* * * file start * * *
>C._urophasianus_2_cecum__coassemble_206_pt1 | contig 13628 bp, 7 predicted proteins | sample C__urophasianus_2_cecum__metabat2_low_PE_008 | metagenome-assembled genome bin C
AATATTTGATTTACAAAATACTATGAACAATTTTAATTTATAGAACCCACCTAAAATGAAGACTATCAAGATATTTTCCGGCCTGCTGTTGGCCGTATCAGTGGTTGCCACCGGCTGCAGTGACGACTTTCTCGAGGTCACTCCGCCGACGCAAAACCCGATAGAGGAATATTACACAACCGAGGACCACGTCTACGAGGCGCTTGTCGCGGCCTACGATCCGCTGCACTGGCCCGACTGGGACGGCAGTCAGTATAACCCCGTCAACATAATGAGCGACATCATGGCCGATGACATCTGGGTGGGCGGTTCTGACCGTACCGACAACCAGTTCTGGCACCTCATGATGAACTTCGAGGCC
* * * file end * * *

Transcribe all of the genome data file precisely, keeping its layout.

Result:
>C._urophasianus_2_cecum__coassemble_206_pt1 | contig 13628 bp, 7 predicted proteins | sample C__urophasianus_2_cecum__metabat2_low_PE_008 | metagenome-assembled genome bin C
AATATTTGATTTACAAAATACTATGAACAATTTTAATTTATAGAACCCACCTAAAATGAAGACTATCAAGATATTTTCCGGCCTGCTGTTGGCCGTATCAGTGGTTGCCACCGGCTGCAGTGACGACTTTCTCGAGGTCACTCCGCCGACGCAAAACCCGATAGAGGAATATTACACAACCGAGGACCACGTCTACGAGGCGCTTGTCGCGGCCTACGATCCGCTGCACTGGCCCGACTGGGACGGCAGTCAGTATAACCCCGTCAACATAATGAGCGACATCATGGCCGATGACATCTGGGTGGGCGGTTCTGACCGTACCGACAACCAGTTCTGGCACCTCATGATGAACTTCGAGGCC